Howard University Law Students on Eric Garner, Michael Brown and the Standards of Proof in the US Justice System

After Hands Up Don’t Shoot, HUSL students pen letter urging change in police practices


As we sat and watched the reactions of countless youth activists, families, and community members in the streets of Ferguson, MO, we were perplexed by the Grand Jury’s decision not to indict Officer Darren Wilson for the death of Mike Brown. Similarly, a grand jury has refused to indict Officer Daniel Pantaleo for the death of Eric Garner in Staten Island, New York. In the aftermath of these grand jury decisions, we are left with several questions: How can there be so many different accounts of the events that occurred between Officer Wilson and the late Mike Brown? How could these accounts, and the resulting discrepancies, not amount to probable cause? What should we advocate for when an officer was not indicted where there was video footage of his aggressive policing? Do prosecutors not advocate for bringing charges against a potential defendant during grand jury proceedings? Will people of color ever find solace in their criminal justice system again?

As Howard University School of Law students, we stand on the shoulders of change agents like Supreme Court Justice Thurgood Marshall and Charles Hamilton Houston. In our halls each day, we are reminded of their extraordinary impact on our country and their desire to make it clear that all lives matter and should be treated equally. In our classes, we learn about the various standards of proof involved in courtroom proceedings. We often hear about the magnitude of the “beyond a reasonable doubt” standard of proof that is placed on the state during criminal trials. We also learn about the standard of proof for grand juries: probable cause to believe a crime has been committed by a criminal suspect. This is a very low bar. It means that in order to indict a criminal suspect, the grand jury has to find that there was probable cause for ANY of the charges suggested; charges ranging from firstdegree murder to involuntary manslaughter. Probable cause does not require the grand jury to find that the suspect is clearly guilty or even that the suspect more than likely committed the crime. Notwithstanding, on November 24, 2014, the grand jury in Ferguson found that there was no probable cause to believe that Officer Wilson committed a crime when he shot and killed Mike Brown. On December 3, 2014, the grand jury in Staten Island found that there was no probable cause to believe Officer Pantaleo committed a crime when he placed Eric Garner in a chokehold, which contributed to his death.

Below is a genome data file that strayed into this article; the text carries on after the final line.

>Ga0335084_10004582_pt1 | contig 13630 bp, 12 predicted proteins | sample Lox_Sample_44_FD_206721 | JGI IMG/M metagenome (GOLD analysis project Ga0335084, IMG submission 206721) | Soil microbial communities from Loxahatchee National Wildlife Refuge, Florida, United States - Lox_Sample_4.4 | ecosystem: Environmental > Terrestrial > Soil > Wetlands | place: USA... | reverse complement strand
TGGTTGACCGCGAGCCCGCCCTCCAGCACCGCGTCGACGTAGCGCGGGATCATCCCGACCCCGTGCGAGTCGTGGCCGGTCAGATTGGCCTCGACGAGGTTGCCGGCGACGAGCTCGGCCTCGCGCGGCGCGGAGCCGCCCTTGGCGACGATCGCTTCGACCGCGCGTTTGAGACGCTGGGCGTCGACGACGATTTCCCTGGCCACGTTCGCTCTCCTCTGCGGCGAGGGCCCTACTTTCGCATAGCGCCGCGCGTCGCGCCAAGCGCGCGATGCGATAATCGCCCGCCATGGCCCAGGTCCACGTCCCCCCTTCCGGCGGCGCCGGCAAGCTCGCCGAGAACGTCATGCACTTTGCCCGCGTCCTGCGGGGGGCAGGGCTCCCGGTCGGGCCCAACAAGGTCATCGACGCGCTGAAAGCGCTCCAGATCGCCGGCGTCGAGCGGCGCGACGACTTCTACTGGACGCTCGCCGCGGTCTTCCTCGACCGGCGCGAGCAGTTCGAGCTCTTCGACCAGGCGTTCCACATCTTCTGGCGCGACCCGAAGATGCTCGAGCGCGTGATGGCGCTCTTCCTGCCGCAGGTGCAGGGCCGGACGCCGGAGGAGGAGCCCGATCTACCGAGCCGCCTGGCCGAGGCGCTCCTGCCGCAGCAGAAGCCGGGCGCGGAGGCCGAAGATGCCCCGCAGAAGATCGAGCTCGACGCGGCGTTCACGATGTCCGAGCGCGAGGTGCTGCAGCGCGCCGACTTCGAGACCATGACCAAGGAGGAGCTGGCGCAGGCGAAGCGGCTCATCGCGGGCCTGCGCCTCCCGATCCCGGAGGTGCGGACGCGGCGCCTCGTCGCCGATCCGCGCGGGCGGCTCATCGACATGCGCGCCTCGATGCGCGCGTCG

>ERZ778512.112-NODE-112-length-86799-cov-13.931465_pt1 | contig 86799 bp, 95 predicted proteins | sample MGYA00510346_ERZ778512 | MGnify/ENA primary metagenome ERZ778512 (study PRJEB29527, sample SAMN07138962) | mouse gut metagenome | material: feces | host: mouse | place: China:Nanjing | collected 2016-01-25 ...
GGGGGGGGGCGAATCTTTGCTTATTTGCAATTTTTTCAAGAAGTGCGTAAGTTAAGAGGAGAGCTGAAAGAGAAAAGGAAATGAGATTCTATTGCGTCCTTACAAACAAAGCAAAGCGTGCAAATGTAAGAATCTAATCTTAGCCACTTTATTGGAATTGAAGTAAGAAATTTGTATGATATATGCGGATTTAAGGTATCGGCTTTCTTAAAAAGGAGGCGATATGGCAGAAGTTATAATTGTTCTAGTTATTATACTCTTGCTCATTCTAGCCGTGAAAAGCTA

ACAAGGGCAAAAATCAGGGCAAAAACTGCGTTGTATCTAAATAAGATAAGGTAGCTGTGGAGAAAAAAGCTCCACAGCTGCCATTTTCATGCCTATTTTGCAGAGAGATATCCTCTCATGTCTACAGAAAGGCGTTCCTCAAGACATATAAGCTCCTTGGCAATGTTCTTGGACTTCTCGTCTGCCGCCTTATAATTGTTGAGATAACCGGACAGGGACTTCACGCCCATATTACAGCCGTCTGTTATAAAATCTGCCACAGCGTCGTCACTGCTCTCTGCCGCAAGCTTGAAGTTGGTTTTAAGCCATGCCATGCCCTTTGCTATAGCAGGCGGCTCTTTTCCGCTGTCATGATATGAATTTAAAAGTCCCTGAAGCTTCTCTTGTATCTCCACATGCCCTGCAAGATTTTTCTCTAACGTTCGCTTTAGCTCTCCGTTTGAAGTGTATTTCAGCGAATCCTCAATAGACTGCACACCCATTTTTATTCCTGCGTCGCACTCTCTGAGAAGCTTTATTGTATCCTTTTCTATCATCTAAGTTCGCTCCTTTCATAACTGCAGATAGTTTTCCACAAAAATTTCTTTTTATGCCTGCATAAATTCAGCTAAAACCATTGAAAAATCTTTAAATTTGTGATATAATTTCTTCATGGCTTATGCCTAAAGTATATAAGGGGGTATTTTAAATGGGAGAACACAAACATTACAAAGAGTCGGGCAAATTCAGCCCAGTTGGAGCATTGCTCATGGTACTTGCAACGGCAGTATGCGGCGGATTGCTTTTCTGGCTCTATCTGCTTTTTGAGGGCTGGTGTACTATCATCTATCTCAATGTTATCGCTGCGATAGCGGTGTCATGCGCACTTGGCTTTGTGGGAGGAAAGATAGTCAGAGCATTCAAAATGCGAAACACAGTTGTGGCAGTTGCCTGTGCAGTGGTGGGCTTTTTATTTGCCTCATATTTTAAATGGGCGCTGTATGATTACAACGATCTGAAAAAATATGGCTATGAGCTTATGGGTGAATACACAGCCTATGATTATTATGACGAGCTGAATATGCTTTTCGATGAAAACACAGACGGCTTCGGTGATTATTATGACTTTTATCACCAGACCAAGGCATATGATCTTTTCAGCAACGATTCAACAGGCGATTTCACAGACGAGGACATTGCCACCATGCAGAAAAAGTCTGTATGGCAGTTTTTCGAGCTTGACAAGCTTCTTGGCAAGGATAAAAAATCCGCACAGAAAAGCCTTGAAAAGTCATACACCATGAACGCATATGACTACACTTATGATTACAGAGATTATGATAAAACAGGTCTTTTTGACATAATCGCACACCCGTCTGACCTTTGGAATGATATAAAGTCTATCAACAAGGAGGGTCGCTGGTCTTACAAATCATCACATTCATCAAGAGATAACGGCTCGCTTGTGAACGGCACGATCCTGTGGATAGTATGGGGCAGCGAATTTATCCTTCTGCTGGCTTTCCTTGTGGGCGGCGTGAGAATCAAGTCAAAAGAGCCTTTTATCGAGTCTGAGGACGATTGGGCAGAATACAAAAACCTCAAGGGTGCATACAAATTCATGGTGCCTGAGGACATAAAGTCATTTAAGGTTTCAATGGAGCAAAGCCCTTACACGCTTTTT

What happens now? How is faith restored in the criminal justice system for people of color? It starts in every city in the country. Every Mayor and every city has the power to prevent another Ferguson-like event. The Howard University School of Law community recommends that every Mayor and City Council establish an independent police accountability review board made up of diverse people of all ages, race, gender, sexual preference, education levels and expertise who are willing to work together to monitor the relationships between people of color and law enforcement officers. Additionally, Mayors can leverage their federal funding and other local resources to ensure that police departments are equipped with not only dashboard cameras but also body cameras and technology to record the interactions between law enforcement and the communities they serve. It is clear that surveillance technology is only a small part of fixing overall relationship between law enforcement and citizens, and thus, we ask that law enforcement be required to undergo regular sensitivity training as a continued course during their tenure of service. This effort does not end in our major cities. We recommend local counties, towns, municipalities, and their elected officials adopt these same community-based solutions and leverage resources to improve transparency and accountability.

In this critical time, we as Howard Law students must realize and fully embrace what it means to be a Social Engineer. The burden rests upon us to be effective beacons of change by equipping ourselves with the legal tools and experiences necessary to combat injustice and restore faith in our criminal justice system. As we prepare for our final exams, it has never been clearer how important a Howard Law attorney is in our society. We will continue to fight for equality amongst all people, transparency in our criminal justice system, and advocate for accountability from all government actors and communities alike. These recent decisions are not ideal, but we will continue to fight to ensure that all lives are valued in every community across our country.

Articles by: Global Research News

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